PRESS BULLETIN 191 Mdy 11, 1912
UNIVERSITY OF FLORIDA
AGRICULTURAL EXPERIMENT STATION
NATIVE CATTLE SMALL FROM LACK OF FEED
By John M. Scott
It is the opinion of some that the small size of our native Florida
cattle is due to our climatic conditions. This opinion, however, will hardly
stand investigation. For large breeds of cattle live in the tropics, as in
Another opinion is that the small size is due to lack of proper selec-
tion in breeding. Breeding no doubt has its influence, but we find that
even when our best-bred animals are reared under the same conditions as
our native cattle, they too are very small. We must therefore look to some
other cause than climate or lack of breeding for the small size of our native
stock. In-breeding and breeding at a young age, both of which are sure
to occur on the open range, may have some influence in reducing size. The
small size is found, however, to be due largely, if not entirely, to the want
of nutritious forage during the winter and spring.
In a slaughter test of twenty head of native cattle, the average dressed
weight was found to be 280.6 pounds.. These animals were three years old
and over. They were about mature so far as size is concerned. These cattle
were slaughtered during the latter part of September, and their light weight
was not due to lack of flesh, as the animals were in good condition. The
lack of size was due to the animals not having been supplied constantly
with a sufficient amount of nutritious feed. They should have been kept
in a healthy growing condition from the time they were weaned until they
were ready for the market.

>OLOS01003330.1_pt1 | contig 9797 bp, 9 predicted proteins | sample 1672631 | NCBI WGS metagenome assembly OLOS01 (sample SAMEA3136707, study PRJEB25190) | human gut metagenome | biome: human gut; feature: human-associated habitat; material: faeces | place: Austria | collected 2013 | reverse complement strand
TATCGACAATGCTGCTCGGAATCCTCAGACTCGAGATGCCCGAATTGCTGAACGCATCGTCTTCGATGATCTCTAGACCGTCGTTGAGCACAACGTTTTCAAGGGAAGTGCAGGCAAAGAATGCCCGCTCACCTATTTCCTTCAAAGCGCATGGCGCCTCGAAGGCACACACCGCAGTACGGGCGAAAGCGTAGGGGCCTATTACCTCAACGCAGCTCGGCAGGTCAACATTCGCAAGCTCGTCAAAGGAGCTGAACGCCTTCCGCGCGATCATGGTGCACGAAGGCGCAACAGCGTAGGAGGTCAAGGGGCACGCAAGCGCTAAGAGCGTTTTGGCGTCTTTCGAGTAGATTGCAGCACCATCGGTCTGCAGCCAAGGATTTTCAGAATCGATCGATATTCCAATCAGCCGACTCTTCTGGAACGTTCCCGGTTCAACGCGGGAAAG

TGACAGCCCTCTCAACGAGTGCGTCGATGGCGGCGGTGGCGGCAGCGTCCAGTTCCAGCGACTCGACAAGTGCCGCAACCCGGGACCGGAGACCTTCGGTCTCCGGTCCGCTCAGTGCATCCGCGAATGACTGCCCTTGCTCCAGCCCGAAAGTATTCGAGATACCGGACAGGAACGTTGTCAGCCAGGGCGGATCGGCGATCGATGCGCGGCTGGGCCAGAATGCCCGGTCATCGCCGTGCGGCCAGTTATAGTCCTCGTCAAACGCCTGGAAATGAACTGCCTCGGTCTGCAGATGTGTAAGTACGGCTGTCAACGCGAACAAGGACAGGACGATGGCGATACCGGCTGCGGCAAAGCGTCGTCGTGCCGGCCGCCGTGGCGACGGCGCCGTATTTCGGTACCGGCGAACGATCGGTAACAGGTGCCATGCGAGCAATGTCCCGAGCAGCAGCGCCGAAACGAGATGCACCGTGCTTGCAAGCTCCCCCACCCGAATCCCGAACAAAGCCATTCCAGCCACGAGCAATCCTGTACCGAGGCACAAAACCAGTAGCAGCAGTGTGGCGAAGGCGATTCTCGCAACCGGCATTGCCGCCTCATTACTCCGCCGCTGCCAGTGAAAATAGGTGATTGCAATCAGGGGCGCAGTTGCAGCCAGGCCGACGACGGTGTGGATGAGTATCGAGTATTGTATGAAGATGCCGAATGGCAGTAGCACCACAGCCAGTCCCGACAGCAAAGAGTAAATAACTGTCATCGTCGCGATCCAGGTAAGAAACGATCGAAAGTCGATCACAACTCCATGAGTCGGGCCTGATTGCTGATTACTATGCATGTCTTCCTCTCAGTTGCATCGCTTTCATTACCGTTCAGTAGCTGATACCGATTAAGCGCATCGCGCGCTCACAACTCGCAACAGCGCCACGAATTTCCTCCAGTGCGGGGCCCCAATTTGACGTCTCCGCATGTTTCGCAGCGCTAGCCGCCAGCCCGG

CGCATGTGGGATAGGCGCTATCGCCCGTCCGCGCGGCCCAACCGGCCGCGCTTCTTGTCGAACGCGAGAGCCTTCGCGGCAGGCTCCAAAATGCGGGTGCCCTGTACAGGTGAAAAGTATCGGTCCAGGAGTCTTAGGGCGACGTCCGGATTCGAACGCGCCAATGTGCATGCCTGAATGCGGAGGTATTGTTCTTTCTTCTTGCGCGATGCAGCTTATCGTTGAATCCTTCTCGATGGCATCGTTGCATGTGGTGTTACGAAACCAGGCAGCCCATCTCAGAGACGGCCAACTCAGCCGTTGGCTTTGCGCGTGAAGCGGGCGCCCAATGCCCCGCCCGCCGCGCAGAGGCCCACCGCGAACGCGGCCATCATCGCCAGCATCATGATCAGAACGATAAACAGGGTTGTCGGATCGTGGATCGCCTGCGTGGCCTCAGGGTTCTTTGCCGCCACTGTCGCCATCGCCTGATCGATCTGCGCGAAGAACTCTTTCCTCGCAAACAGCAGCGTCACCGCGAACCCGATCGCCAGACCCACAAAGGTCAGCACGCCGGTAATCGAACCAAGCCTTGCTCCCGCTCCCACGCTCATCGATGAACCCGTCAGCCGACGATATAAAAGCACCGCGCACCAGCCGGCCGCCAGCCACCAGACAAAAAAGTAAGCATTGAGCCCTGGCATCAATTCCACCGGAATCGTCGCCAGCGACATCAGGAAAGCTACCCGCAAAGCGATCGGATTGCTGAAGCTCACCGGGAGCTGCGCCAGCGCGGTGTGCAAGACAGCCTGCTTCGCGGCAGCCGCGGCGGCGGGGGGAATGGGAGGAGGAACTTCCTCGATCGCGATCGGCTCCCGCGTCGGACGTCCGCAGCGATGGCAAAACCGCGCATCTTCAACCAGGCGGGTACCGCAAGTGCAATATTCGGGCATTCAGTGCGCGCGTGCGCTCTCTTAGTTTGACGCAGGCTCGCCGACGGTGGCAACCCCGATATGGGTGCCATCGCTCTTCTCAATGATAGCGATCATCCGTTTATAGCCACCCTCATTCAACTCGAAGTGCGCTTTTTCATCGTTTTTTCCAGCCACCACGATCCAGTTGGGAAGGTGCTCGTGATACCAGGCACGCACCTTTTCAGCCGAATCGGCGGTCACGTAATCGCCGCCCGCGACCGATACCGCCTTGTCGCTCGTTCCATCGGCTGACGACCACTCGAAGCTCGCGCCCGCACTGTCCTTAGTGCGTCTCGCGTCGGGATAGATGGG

At the Experiment Station farm, during the spring of 1908, a number
of native cows were bred to a native bull. The calves'from these cows were
dropped during, the spring of 1909. At weaning time (October 28, 1909).
these calves averaged 305 pounds per head. At one year of age they aver-
-aged 447.5 pounds per head. This is almost as heavy as many of our range
cattle are at three years of age. On October 1, 1911, when these calves
were about two and a half years of age, they averaged 722.5 pounds per
head. They were given no better care and feed than the average farmer
could readily, supply. The summer pasture was similar to the ordinary pine-
woods pasture. During the winters they were given the run of a velvet-bean
and Japanese cane field. This supply of winter forage kept the animals
in a growing condition so that they did not become stunted.
Thus the small size of our native cattle is not due to heredity, but
largely to the lack of feed. We do not mean that the animals must be kept
fat enough for market at all times, but we do mean that they should be
kept in a healthy growing condition. When an animal beconies so emaciated
that it can hardly get up when it lies down, it is certainly not in a healthy
condition.' Neither is it in a condition to grow and develop, but rather all
development will be stopped. When the development of a young animal is
once stopped or checked, the animal will never make the growth that it
would otherwise have done.
It is now the time of year when we should give some thought to growing
supplies of feed for our cattle during the coming winter. An abundance of
good forage can be had by planting such crops as sorghum, German millet,
and later in the season, cowpeas.
State papers please copy.